Bing Crosby(redirected from Bing Crosby Productions)
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Crosby, Bing (krôzˈbē), 1903–77, American singer and film actor, b. Tacoma, Wash., as Harry Lillis Crosby. He sang with dance bands from 1925 to 1930 and in 1931 began work in radio and films. Crosby gained enormous popularity for his “crooning” style and was an important influence on the development of American popular singing. In 1944 he won an Academy Award for his performance in Going My Way. Crosby's other notable films include numerous “Road” movies costarring Bob Hope, The Country Girl (1955), High Society (1956), and Stagecoach (1966).
See his autobiography, Call Me Lucky (1953); K. Crosby, Bing and Other Things (1967); G. Giddens, Bing Crosby: A Pocketful of Dreams, The Early Years, 1903–1940 (2001) and Bing Crosby: Swinging on a Star: The War Years, 1940–1946 (2018)
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Crosby, (Harry Lillis) Bing(1904–77) popular singer, movie actor; born in Tacoma, Wash. Beginning as a vocalist-drummer with a combo while in college, he went on to sing with the Rhythm Boys for the Paul Whiteman Orchestra (1926–30). In 1931 he went solo and after appearing in nightclubs he signed a recording contract and appeared in eight Mack Sennett movie shorts. (By this time he had adopted the name "Bing," reportedly from a comic strip character.) This led to his fabulously successful career, with his own radio program (his theme song was "Where the Blue of the Night"), recordings, movies, and television appearances. As a singer, he borrowed from diverse styles including jazz and became one of the earliest crooners who established a clear split between classical and popular singing. His smooth, casual, almost "talking" approach to a melody and subtle use of embellishments highlighted the text of a song and inspired many singers who followed. He sang his signature song, "White Christmas," in the film Holiday Inn (1942). Before this he had appeared during the 1930s in several light musicals; in the 1940s he carved out a new career as the wisecracking companion of Bob Hope in the seven "Road" pictures; he also made several serious movies and won the Academy Award for his role in Going My Way (1944). He joined Louis Armstrong in the film High Society (1956) and on the album Bing Crosby-Louis Armstrong (1960). Returning to his roots in jazz, he was accompanied on later world tours by a quartet that included jazz players Joe Bushkin and Milt Hinton. He had become extremely wealthy from his career and investments but later revelations showed that he had been less successful as a father.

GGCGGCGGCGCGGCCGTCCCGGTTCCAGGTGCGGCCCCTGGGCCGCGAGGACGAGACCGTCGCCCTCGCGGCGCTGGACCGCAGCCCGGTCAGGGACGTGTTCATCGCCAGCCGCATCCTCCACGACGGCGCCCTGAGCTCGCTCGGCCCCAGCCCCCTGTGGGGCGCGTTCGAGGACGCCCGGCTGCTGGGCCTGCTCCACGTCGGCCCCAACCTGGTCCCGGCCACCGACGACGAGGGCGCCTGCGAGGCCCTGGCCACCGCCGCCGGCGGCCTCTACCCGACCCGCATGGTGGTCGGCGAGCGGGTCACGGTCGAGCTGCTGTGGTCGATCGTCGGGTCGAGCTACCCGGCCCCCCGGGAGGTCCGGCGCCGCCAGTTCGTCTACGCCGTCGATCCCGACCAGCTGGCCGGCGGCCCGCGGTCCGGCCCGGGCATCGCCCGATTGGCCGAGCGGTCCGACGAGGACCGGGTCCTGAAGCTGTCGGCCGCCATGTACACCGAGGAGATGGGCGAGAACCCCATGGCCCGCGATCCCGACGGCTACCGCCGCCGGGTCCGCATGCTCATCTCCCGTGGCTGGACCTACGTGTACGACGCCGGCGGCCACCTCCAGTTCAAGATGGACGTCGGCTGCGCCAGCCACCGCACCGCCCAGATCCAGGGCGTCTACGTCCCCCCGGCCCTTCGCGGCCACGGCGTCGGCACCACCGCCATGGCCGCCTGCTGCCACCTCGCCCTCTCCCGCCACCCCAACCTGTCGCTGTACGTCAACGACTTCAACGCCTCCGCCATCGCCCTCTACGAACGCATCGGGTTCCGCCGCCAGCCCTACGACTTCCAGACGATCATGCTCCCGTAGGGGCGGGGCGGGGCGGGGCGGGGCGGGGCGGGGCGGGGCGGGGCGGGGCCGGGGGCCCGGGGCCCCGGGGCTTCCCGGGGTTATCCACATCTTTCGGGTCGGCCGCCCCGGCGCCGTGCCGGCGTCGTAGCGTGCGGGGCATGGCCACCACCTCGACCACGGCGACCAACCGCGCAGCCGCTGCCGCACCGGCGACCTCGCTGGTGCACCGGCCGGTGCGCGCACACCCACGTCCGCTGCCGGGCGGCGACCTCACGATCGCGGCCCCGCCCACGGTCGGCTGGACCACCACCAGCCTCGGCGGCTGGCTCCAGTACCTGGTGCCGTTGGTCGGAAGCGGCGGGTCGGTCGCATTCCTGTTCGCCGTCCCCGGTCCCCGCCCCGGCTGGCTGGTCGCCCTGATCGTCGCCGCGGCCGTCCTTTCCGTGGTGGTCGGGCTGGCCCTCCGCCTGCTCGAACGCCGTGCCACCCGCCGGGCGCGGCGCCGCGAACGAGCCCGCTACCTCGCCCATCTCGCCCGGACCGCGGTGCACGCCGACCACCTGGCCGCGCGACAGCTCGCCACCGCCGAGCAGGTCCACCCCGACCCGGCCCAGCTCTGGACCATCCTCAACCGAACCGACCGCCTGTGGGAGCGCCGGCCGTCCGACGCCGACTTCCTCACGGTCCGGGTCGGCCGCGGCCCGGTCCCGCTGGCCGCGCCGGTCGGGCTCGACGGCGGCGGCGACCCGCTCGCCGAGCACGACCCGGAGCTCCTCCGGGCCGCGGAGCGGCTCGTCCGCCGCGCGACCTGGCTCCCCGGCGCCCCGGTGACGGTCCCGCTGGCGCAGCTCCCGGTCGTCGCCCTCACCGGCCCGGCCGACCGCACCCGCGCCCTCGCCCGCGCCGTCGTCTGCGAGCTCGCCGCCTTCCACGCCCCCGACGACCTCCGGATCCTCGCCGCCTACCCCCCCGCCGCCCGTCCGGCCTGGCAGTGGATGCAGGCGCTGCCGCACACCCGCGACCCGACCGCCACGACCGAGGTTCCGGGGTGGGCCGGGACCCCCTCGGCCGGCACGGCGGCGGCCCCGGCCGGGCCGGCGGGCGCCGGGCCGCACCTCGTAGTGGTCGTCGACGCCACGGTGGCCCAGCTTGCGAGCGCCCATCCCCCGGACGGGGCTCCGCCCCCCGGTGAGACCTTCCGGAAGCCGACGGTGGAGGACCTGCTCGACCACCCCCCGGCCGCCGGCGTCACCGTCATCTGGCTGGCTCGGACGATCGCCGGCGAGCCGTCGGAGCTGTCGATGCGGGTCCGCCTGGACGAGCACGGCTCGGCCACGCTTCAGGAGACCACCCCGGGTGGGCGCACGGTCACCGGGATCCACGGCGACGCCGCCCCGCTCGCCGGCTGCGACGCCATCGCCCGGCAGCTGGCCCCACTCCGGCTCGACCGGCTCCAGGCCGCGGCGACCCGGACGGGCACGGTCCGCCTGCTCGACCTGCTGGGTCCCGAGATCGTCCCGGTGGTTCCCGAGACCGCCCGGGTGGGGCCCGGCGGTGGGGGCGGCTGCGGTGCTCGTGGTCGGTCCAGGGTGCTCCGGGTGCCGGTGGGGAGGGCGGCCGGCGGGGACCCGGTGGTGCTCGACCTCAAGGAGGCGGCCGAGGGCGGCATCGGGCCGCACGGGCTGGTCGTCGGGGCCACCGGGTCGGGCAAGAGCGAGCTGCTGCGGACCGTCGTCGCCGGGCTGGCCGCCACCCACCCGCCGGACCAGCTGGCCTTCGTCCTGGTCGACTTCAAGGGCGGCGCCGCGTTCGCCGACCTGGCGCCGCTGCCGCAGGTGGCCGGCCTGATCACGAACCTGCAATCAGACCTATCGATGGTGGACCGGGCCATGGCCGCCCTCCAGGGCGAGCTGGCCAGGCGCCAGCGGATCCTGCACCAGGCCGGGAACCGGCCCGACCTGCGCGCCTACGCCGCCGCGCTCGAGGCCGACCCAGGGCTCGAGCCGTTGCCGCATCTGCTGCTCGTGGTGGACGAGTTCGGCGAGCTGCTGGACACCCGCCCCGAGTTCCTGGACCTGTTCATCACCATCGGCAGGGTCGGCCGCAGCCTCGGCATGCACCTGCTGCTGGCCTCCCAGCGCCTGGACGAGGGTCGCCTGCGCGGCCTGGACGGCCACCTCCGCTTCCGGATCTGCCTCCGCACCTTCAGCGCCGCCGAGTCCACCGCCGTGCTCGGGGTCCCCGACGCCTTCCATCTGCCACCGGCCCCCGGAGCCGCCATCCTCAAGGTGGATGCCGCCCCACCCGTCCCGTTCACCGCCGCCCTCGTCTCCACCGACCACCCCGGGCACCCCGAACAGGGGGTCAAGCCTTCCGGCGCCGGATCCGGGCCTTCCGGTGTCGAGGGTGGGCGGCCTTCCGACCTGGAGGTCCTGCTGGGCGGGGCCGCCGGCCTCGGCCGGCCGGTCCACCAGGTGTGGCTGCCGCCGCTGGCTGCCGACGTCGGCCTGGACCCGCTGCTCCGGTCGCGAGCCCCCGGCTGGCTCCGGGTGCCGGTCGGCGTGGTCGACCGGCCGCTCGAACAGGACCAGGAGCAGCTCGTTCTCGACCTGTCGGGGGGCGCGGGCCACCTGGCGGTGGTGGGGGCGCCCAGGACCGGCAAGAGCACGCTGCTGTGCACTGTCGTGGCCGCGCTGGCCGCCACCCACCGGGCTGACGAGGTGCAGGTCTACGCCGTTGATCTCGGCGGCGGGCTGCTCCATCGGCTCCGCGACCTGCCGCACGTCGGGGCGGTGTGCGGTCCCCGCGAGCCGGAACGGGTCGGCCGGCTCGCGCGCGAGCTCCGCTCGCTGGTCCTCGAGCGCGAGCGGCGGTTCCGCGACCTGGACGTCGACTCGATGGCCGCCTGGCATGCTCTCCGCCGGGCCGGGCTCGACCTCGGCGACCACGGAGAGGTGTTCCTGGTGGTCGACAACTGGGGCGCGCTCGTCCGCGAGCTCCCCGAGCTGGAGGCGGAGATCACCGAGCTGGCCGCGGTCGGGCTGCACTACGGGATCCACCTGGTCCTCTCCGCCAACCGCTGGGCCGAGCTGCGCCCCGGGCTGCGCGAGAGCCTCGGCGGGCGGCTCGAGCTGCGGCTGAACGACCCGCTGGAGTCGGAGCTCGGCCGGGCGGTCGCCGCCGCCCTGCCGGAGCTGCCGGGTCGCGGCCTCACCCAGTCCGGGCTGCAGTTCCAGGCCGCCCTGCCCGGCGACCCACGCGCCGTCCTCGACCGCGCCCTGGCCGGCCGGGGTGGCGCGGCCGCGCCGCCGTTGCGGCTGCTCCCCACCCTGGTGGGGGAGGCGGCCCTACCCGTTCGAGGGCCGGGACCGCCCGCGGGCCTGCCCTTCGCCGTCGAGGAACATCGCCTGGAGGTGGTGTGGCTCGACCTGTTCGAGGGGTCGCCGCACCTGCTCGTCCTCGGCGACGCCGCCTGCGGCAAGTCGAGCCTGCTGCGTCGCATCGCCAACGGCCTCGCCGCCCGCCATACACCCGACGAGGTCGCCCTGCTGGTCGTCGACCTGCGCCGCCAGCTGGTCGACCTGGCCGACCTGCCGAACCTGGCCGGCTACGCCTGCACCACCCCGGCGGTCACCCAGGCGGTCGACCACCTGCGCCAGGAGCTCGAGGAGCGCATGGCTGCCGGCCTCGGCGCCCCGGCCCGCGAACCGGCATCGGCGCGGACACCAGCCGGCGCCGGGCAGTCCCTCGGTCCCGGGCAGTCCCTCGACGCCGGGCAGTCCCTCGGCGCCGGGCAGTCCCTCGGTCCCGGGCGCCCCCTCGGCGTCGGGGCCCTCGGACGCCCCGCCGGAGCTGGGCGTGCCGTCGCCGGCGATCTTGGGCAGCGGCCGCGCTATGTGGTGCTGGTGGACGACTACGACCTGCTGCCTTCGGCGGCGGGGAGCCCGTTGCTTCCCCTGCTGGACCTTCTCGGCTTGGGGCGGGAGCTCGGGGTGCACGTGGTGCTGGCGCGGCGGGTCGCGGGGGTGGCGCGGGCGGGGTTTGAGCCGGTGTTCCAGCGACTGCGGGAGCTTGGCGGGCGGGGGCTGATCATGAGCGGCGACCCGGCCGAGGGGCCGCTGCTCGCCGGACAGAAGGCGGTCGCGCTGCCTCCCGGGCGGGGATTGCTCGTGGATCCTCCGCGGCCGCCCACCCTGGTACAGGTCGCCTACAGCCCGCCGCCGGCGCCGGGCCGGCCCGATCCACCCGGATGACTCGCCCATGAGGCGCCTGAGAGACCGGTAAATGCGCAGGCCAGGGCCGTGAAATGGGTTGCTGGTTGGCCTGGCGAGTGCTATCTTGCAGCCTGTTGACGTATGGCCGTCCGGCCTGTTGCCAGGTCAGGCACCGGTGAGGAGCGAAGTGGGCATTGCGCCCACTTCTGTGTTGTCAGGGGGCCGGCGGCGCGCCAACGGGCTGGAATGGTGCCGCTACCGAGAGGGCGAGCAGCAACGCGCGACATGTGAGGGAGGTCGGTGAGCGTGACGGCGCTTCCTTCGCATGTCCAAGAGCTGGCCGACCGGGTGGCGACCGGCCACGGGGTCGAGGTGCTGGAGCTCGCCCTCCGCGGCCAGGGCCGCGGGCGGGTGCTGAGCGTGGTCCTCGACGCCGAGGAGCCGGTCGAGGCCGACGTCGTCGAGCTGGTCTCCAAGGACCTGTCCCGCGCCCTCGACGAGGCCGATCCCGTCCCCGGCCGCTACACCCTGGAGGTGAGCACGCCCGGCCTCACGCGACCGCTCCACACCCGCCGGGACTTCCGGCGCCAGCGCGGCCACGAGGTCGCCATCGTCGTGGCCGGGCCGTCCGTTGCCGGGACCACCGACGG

The Cambridge Dictionary of American Biography, by John S. Bowman. Copyright © Cambridge University Press 1995. Reproduced with permission.